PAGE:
We hear a lot of discussion about the need to increase urban tree canopy, and the area people often focus on when planting new trees is the strip of land along the street in front of homes or businesses. This strip is known as a planting strip, buffer, neutral zone, park strip, or in Great Britain, a verge. These long strips of land often contain just grass and appear empty, making them seem like ideal spaces for planting trees. In most urban areas, however, planting strip conditions above and below ground may surprise you.
Our streets accommodate water, sewer, storm, gas, power, and communication infrastructure and we use strips as a place to install wayfinding signage and lighting. These utilities render the areas underneath streets very complex and crowded places. Often, it’s difficult for trees to find the space or quality soil that allow them to grow strong roots and mature into large conifers and broad leaf trees.
Even after 40 years in this field, I find placing trees in the right of way quite puzzling. Recently, I was preparing for what I thought would be the simple task of selecting and placing trees along a street that had none at the time. There were requirements in regard to spacing and minimum number of trees, but with 1200 feet of street space it didn’t seem like the requirements would be a problem. Wrong. There was a utility every place I looked. I needed to stay 5 feet from water mains and driveways and away from gas lines. There was an underground communications duct bank to avoid and a light pole with a setback of 25 feet. I finally found an open spot big enough for a large tree, only to realize that there was also a hydrant in the space and a requirement to keep at least 10 feet between tree and hydrant. Jeepers, where are trees to go? I located an alternative, seemingly open space and wouldn’t you know – the water and sewer services to the houses were in the same spot.
After many iterations, space was found but it was only big enough for a small tree. Because of the lack of usable space, the street won’t ever provide the classic feel of overhead branches providing a canopy of leaves as you walk or drive along.
To accommodate the variety of uses of urban streets most cities have developed clearance regulations for underground utilities, and rules vary from place to place. In a review of requirements across the US, Canada and Australia, I discovered a common goal to provide guidance for understanding the location and spacing of underground systems. Most cities and states have defined where utility main lines are placed horizontally, however, the depth of these utilities may vary. In addition, utility lines serving adjacent properties typically cross through planting strips, effectively creating a grid of lines under streets.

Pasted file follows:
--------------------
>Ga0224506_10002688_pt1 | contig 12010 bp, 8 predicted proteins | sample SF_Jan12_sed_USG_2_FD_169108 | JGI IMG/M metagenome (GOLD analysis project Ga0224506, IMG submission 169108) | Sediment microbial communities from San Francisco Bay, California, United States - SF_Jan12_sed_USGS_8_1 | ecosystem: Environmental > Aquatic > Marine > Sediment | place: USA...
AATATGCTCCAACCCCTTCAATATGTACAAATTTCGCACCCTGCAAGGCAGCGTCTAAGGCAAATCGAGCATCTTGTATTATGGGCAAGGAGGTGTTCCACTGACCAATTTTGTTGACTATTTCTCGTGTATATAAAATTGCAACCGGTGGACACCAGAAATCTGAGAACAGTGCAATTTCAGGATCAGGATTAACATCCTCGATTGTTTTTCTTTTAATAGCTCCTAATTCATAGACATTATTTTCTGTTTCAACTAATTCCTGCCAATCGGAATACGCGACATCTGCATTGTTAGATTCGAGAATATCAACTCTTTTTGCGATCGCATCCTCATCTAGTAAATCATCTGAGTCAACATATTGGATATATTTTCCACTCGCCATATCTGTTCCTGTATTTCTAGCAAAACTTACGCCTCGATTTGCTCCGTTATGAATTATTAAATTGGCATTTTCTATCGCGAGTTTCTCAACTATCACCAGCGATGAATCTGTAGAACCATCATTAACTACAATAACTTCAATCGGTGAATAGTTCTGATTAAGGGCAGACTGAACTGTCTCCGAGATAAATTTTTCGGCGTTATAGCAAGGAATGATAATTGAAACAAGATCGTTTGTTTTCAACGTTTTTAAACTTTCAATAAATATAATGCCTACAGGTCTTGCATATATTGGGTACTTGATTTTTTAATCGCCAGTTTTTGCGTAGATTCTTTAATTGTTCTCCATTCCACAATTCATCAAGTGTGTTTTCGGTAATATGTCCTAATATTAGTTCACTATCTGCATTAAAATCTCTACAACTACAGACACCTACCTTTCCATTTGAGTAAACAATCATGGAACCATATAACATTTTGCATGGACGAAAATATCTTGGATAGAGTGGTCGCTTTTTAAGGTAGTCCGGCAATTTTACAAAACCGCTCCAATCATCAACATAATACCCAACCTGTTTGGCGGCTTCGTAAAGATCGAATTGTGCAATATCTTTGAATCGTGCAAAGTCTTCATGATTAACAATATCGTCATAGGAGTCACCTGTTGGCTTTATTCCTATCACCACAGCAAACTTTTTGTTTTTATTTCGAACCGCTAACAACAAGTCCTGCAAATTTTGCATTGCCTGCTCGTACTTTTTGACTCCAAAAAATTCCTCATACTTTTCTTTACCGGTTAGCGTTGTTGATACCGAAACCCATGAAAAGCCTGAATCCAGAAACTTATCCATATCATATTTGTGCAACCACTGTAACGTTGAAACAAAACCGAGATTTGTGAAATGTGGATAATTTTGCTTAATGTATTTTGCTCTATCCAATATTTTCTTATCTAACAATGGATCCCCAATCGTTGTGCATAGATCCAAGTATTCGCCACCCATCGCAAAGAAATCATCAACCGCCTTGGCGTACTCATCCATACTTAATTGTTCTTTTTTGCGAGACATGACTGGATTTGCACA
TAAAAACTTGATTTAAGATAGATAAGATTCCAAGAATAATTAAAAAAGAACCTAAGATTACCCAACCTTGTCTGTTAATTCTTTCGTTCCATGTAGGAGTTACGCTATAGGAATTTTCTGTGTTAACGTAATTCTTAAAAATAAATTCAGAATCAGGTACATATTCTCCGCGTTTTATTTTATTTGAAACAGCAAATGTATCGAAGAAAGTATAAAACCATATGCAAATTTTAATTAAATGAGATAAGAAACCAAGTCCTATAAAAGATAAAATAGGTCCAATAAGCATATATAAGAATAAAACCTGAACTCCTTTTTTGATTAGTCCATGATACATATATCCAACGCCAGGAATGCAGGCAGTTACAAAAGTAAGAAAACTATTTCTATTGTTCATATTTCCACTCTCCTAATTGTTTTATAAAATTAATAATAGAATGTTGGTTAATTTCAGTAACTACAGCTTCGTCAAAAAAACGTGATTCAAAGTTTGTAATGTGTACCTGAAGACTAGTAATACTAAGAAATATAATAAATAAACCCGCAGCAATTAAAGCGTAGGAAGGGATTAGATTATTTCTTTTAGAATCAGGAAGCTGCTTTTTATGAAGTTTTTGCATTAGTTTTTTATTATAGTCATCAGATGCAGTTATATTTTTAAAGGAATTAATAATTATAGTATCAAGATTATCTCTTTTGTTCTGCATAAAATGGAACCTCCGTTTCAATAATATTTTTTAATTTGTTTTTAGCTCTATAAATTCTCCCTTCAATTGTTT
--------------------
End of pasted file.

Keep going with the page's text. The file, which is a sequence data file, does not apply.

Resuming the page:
As we look to plant trees and even consider installing rain gardens along our streets, we often observe overhead power lines, but we need to also investigate what systems lie under the ground and how far we must stay from them. There are three levels of investigation: 1) the internet – you can often find information on utilities by looking on the local public works web sites, 2) your eyes – go outside and observe surface conditions, 3) formal notice – call the utility notification center 811 or www.callbeforeyoudig.com to locate utility lines along your frontage.
Once you have an idea of where utilities are, it’s important to find out what the clearance requirements are for your location. Clearance requirements must be observed between trees and most utilities, vaults, meters, signs, light posts, pavement types, and other miscellaneous structures. Setbacks are often designated from intersections and driveways and it’s important to pay attention to building entrances and windows. While you might think clearances and setbacks are consistent and based on research, you will find that dimensions vary and are often based on observational judgement and space allowance for potential repairs. Nevertheless, unless you are doing major corridor planting, it is advisable to adhere to required vertical and horizontal setbacks and clearances.
The setbacks that often surprise us are tree clearances between both intersections and street lights. Setting trees back from intersections keeps crossing zones clear so pedestrian and vehicular movements are visible. Street lights often get blocked by trees so planting trees away from the light posts ensures that when the tree develops a mature canopy, it can spread its branches without instigating awkward pruning in the future.
My advice on planting street trees? Look closely, do your research, and if by chance you find that increasingly rare space that will accommodate a large tree – plant it quickly before that space too becomes occupied.
Photos courtesy of MIG|SvR
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